Dear brothers and sisters in Christ,
For the last two years, we have experienced a pandemic which led to many restrictions and much suffering. Now we seem to be getting slowly back to normal, and we thank God for this. We all prayed that God may help us in this pandemic and sought the help and protection of Our Lady of Europe in these difficult times. We all remember the figure of Pope Francis, on a rainy night, all by himself in an empty St Peter’s square, praying for an end to this pandemic. In a way that picture of loneliness and suffering was an echo of the experience of many of us.
The season of Lent is upon us once more, a season which coincides with springtime and the rebirth of nature and new life which we see all around us. The Church also desires that each of us grow spiritually and experience a reawakening of our relationship with God during the forty days of Lent, which culminate at Easter with the Lord’s passion, death and resurrection.
From ancient times, Easter, the celebration of the Resurrection of our Lord, has always been considered the jewel of the Church year. The setting upon which this jewel is placed is Lent–the time of preparation for Easter. Every significant event in our lives is more often than not preceded by a time of preparation. The more significant the event is, the more serious the preparation. Lent is likened to a pilgrimage. As a pilgrimage, the journey itself provides the preparation for the arrival. You could say the same about our earthly life: the journey is the preparation for the arrival – Eternity.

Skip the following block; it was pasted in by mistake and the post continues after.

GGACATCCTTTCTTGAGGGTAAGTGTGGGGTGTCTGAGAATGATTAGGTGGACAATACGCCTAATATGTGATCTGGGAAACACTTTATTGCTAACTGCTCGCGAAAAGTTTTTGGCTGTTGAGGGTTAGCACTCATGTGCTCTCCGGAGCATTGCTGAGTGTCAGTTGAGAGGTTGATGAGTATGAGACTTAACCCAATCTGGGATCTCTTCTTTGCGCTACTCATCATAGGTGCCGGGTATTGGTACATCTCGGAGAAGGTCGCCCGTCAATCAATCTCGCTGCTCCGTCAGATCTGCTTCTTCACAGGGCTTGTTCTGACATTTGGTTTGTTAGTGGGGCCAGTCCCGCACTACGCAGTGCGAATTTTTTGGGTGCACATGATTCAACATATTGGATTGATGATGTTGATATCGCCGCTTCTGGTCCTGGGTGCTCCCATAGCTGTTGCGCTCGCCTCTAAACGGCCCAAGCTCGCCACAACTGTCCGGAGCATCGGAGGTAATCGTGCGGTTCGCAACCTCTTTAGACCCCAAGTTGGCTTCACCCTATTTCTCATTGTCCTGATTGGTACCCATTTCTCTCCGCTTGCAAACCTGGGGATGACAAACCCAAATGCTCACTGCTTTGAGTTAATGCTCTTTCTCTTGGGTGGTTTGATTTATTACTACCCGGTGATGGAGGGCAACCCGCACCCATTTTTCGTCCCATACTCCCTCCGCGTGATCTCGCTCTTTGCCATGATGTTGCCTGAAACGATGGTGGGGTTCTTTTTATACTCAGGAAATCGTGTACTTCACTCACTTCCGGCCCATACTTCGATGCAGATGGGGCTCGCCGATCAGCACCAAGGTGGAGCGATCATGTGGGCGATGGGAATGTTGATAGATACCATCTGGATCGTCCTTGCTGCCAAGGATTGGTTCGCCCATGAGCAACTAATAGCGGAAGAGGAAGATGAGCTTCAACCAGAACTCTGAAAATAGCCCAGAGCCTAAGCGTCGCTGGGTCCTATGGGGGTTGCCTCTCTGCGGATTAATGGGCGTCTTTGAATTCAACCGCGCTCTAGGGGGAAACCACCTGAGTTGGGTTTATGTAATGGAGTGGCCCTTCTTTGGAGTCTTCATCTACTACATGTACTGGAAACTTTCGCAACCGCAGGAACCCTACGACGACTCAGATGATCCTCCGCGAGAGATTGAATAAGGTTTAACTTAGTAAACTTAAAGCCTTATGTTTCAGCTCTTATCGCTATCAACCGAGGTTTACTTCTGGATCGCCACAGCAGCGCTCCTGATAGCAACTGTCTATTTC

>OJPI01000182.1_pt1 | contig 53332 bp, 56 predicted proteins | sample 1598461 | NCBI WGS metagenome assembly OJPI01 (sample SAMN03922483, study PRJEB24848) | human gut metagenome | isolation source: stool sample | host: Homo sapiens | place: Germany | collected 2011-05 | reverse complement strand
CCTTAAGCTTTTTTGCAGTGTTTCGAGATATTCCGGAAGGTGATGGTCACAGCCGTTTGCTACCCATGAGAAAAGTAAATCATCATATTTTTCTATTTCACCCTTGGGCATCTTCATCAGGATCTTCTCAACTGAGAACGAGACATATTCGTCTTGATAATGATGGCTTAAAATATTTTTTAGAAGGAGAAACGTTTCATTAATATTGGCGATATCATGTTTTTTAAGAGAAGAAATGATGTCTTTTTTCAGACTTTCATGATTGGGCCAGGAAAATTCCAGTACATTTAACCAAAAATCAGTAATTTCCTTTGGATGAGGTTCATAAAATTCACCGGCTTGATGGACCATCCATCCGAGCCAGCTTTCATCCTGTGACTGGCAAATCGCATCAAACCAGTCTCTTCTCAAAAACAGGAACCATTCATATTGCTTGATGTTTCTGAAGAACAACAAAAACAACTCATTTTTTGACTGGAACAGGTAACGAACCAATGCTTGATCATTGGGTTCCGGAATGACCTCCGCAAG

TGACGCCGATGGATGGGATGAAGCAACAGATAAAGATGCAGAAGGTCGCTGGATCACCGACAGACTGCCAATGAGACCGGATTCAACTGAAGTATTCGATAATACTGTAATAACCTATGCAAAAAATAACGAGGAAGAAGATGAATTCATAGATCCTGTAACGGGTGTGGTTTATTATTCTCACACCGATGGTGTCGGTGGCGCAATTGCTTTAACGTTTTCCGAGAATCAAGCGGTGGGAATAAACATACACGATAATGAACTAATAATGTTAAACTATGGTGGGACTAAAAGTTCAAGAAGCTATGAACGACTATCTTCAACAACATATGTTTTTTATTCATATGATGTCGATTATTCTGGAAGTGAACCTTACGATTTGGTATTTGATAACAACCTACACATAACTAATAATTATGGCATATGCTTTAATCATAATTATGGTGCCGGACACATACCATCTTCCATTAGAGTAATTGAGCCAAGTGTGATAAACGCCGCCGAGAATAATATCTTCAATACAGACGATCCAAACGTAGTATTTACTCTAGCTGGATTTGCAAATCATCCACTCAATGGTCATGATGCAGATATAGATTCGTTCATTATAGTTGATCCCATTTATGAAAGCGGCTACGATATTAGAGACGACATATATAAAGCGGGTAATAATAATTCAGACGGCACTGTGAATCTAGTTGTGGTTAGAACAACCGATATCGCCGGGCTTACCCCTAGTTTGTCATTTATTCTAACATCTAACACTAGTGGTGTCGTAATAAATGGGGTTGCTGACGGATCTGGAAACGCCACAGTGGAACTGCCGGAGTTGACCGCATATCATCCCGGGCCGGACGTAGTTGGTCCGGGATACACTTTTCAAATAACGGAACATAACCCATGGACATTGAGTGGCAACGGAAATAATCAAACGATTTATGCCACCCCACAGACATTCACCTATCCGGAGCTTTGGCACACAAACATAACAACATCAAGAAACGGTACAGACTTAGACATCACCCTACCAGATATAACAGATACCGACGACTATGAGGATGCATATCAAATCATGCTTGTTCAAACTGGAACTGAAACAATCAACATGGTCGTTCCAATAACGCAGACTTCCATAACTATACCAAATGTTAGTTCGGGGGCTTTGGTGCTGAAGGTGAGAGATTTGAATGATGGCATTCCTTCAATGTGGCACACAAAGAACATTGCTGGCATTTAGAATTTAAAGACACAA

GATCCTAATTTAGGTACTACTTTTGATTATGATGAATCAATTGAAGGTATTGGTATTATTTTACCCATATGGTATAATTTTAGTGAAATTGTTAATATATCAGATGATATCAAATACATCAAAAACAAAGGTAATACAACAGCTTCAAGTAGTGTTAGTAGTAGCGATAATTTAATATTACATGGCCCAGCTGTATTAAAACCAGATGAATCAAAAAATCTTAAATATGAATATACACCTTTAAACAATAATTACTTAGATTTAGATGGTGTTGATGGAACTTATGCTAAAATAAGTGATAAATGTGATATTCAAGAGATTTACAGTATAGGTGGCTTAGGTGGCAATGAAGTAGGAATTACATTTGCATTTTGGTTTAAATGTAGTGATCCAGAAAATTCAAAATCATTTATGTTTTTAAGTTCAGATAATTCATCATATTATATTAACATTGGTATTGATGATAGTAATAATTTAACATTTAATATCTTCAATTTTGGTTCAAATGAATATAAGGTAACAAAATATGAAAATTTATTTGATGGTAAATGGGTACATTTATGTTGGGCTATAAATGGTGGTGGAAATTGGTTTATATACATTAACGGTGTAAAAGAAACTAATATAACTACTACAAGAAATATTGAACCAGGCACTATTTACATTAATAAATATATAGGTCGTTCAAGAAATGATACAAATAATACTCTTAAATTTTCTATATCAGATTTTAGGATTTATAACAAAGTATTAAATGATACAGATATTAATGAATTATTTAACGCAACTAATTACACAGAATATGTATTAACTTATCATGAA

We enter the season of Lent with the hope that God’s grace may touch us and the determination to engage seriously in the work of moral and spiritual renewal. We do this so that we may live our Christian faith with integrity and celebrate the death and resurrection of Christ with true joy. Grace is like a spring of fresh running water which never runs dry. Grace flows even more abundantly in this Holy Season. Let us try to be imbued by that grace so that our sins may be forgiven, and we are refreshed in mind and spirit.
St. Leo the Great wrote: “What the Christian should be doing at all times should be done now with greater care and devotion, so that the Lenten fast enjoined by the Apostles may be fulfilled not simply by abstinence from food but above all by the renunciation of sin.” The great challenge in Lent is to address sin in our lives. It is more beneficial in this respect to have a focused approach. We focus on that sin which is troubling us most, so that this personal sin is weakened or even eliminated.
Such a sin is a sin that we just can’t seem to get rid of or perhaps don’t really want to renounce. It may be a constant habit of criticizing or judging others, a refusal to reconcile with someone, a prejudice against a particular class of people, a tendency to lie to get our way, a sin of impurity or other form of self-indulgence. We first must desire to be rid of this particular sin. We need an honest talk with ourselves: do we want to do God’s will or not? Then we must admit that we have not been able by our own efforts to overcome that sin. In the gospel of St John, 8,34, Jesus tells the unbelieving Pharisees, “Truly, truly, I say to you, everyone who commits sin is the slave of sin.”